2.  With praise and thanksgiving to God ever living,

The tasks of our everyday life we will face.

Our faith ever sharing, in love ever caring,

Embracing as neighbours all those of each race.

One feast that has feed us, one light that has led us,

Unite us as one in his life that we share.

Then may all the living, with praise and thanksgiving

Give honour to Christ and his name that we bear.

Author: Omer Westendorf (1964)
Tune: Ash Grove

 

          Benediction

        Brothers and sisters be renewed by the strength of God, and boldly proclaim the abundant and unconditional love of God, through Jesus Christ. Go in peace! And the blessing of God almighty, Creator, Redeemer and Giver of life be with you always Amen     

Hymn TIS 778: Shalom to you now

                 (Tune – Somos Del Señor)                  
https://www.youtube.com/watch?v=-u-WxpmOpN4

Shalom to you now, shalom, my friends.

May God’s full mercies bless you, my friends.

In all your living and through your loving,

Christ be your shalom, Christ be your shalom

Author: Elise S. Eslinger (1980)
Tune: Somos Del Señor



 

Categories: Syndicated Blogs

Marsden Road Uniting Newsletter February 2021

Marsden Road Uniting Newsletter - January 27, 2021 - 9:39pm


     Marsden Road Uniting Church  

   203 Marsden Road Carlingford


                                 Monthly Newssheet February 2020

Our mission: to reflect Christ alive in the Community.


Greetings to you out there in your homes. As we worship in our homes in the homelands of the Wallumedegal people. We acknowledge their Elders, past and present. We hope that you will experience the presence of God in and through the Service, privately or as a Family joining with the people of God who continue to gather in Spirit although not physically.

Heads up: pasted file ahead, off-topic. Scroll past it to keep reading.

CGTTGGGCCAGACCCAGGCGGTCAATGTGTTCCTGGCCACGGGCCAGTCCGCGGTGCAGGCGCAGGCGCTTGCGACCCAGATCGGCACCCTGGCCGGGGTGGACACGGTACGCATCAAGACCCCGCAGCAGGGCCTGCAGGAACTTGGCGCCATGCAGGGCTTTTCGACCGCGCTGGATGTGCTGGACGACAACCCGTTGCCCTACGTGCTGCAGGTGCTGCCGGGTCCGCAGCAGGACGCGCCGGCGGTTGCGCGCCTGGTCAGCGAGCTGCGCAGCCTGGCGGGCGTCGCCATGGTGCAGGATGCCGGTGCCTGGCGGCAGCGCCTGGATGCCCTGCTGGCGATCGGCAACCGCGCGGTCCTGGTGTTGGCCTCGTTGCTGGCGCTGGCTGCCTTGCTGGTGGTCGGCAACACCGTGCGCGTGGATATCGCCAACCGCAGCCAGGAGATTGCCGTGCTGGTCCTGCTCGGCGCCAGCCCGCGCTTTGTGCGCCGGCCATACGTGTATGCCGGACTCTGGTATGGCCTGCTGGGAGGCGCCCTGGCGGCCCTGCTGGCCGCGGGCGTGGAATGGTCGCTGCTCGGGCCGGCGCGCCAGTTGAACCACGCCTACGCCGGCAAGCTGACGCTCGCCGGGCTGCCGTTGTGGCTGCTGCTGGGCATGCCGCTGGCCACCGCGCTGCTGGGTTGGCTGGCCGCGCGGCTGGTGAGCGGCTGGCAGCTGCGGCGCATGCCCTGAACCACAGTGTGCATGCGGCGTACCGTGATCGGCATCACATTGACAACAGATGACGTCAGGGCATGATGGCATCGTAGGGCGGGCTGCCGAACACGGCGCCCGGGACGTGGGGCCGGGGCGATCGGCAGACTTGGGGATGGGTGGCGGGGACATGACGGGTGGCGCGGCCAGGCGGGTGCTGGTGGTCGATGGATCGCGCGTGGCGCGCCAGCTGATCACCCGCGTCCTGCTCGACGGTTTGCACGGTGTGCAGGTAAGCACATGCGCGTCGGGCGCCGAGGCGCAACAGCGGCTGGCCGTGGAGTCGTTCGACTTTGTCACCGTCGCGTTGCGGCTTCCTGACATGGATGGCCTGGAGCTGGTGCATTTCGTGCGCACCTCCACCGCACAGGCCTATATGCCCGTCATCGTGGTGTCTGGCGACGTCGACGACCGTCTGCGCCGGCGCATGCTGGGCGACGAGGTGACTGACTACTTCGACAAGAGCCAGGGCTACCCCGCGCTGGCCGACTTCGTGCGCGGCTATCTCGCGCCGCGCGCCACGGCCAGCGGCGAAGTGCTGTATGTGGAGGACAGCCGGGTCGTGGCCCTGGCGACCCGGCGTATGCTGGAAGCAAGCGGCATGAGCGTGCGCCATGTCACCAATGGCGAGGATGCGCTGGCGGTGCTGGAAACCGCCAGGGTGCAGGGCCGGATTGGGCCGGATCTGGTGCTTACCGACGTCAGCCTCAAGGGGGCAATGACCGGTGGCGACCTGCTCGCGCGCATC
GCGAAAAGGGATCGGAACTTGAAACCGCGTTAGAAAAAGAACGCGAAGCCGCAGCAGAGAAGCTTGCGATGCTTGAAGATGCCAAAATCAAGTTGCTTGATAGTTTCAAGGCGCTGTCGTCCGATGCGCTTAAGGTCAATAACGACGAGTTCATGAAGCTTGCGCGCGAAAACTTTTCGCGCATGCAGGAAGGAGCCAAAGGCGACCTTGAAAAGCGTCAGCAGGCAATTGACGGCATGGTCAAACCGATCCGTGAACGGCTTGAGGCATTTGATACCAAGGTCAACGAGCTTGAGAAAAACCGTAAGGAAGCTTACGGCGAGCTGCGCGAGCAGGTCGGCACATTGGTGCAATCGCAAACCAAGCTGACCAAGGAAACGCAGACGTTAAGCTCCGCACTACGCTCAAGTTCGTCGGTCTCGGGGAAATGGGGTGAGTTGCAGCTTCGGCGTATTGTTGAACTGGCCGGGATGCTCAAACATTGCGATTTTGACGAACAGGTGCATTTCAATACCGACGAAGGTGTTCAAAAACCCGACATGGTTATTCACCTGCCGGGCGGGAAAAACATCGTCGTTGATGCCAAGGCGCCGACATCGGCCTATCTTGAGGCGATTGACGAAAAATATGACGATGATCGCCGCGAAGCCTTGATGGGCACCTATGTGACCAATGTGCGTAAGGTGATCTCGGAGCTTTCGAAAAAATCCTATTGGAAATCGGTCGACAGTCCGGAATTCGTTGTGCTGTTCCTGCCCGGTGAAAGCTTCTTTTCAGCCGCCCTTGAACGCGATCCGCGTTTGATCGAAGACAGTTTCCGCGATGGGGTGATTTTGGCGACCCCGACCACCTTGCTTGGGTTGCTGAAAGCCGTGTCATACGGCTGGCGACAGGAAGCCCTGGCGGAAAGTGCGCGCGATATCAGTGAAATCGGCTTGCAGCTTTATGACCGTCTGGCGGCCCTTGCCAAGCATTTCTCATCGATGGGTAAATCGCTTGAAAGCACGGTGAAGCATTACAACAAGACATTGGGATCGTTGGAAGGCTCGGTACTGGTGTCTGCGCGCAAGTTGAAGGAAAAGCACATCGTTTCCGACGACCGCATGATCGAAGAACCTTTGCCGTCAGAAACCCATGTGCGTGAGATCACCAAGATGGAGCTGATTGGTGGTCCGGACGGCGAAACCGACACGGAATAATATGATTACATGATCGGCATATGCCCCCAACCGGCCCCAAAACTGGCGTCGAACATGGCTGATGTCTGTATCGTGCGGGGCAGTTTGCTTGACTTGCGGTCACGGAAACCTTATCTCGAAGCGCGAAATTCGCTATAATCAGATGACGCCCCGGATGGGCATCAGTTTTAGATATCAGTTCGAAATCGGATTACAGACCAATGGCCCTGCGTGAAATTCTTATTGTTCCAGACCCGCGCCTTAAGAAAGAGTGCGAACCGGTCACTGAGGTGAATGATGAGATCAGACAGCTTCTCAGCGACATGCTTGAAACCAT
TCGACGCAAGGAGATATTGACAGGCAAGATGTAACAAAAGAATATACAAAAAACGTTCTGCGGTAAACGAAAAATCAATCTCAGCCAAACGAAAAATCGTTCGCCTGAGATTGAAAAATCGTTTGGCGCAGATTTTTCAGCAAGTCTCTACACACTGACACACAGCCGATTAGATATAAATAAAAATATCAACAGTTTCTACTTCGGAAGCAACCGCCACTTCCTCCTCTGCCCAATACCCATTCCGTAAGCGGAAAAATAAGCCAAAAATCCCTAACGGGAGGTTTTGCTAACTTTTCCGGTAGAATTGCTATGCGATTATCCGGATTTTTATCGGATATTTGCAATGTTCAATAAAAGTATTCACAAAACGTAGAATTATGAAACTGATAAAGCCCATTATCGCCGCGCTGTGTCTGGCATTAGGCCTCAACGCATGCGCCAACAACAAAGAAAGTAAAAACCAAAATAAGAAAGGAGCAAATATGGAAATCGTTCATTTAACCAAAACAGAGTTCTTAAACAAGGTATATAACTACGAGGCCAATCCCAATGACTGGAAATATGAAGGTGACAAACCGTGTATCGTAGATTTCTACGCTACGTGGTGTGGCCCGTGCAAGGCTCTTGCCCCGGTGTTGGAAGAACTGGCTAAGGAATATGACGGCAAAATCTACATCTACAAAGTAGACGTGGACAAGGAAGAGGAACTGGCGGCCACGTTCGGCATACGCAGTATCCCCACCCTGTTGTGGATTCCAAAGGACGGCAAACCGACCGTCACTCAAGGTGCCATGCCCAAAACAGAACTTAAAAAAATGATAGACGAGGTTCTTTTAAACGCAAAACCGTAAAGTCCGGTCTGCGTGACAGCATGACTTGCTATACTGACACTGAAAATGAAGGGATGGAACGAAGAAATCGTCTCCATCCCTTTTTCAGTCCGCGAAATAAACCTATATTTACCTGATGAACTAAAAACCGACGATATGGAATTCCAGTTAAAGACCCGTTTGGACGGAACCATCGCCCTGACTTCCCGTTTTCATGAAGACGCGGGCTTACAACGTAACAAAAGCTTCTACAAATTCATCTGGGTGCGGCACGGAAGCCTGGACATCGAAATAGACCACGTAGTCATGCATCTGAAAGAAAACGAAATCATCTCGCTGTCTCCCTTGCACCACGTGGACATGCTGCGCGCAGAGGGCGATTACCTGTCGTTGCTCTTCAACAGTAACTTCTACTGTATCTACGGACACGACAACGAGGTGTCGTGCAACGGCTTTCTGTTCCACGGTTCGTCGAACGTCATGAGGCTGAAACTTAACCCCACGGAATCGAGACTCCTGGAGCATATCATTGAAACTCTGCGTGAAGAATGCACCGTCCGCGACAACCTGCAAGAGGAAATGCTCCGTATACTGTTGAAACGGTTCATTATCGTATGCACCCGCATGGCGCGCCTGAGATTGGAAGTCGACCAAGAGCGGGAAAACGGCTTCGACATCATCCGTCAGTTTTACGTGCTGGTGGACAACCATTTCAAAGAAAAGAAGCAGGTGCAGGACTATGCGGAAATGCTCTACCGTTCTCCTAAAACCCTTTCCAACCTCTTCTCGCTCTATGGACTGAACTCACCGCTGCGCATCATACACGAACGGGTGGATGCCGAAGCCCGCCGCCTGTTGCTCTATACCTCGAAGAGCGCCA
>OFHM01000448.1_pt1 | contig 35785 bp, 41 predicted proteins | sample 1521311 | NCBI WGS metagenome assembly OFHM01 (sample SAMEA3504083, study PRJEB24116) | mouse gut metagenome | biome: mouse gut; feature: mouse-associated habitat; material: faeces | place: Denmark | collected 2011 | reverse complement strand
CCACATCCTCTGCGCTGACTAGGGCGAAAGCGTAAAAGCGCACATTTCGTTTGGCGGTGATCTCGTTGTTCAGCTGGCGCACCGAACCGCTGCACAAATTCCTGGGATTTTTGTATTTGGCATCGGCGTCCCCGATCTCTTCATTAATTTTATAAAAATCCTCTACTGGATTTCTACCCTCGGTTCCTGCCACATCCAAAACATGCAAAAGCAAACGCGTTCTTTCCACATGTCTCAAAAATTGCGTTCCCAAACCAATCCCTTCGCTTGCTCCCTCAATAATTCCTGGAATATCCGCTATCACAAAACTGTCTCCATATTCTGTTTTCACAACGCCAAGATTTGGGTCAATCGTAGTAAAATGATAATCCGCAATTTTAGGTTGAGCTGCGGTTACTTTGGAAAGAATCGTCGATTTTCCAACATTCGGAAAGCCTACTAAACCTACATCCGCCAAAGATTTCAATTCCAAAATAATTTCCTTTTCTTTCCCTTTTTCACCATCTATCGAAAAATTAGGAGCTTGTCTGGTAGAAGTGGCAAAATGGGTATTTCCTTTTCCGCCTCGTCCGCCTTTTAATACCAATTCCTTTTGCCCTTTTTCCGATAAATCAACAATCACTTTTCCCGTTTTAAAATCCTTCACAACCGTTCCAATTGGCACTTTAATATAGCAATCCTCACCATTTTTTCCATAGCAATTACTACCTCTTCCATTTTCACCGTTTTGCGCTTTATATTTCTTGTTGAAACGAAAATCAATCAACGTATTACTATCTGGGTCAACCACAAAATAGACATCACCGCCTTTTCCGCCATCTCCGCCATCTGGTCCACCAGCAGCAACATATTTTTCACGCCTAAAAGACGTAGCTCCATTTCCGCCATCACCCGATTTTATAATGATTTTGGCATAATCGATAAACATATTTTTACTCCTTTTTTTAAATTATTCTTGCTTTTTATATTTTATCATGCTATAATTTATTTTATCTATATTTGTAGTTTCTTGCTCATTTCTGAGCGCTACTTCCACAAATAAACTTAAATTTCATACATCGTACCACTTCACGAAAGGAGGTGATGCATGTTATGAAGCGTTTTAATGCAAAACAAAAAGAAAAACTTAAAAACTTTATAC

February 2021 Services by Zoom 

7     9.30am Epiphany 4 Service Holy Communion (Zoom)

13   Chinese New Year 

14   9.30am Epiphany 5 Sunday Service (Zoom or face to face 

       – subject to latest Covid-19 Regulations)

17   7.30pm Ash Wednesday – Epping Uniting Church

21   9.30am Lent 1 Sunday Service (Zoom or face to face)

24   7pm MRUC Lent Study Through the Eyes of Love

28   9.30am Lent 2 Sunday Service (Zoom or face to face)

       Congregation 2020 Annual General Meeting – face to face 

        to be Confirmed.

 CHURCH SERVICES

Worship for January will be found On-line via Phone and delivered by hand to people. See Newssheet and Website to access these services. Worship in February will change

  1. Through Live Zoom on the Internet on

Sunday at 9.30am. Email info@marsdenroadunitingchurch.org.au for details

  1. Receiving as printed Documents in Mailbox.
  2. Proposed beginning of Face to Face from February 14 2021

Offerings

 

·         Please consider offering via EFT – Direct Credit See details of Church Bank Account below.

·         By stewardship envelopes - set aside the money in them & bring to Church at the next service at MRUC

·         A/C Name: Marsden Road Uniting Church

BSB: 634 634          A/C: 100049856  

UPCOMING EVENTS  

Face-to-Face Worship at Marsden Road Church 

 

We still hope to start Face to Face worship 14thof February 2021. This will be subject to the Covid-19 conditions at that time. If there are changes in the meantime, either due to another outbreak of Covid-19 or the further relaxing of Regulations we will inform you as soon as we get details.

 

Marsden Road Prayer Cycle

 

 The February Prayer Cycle has been sent to those with Email addresses. If you deliver services to those without Internet or Computer, please print these in Landscape and print on both sides flipping on short edge. It folds in three as a pamphlet.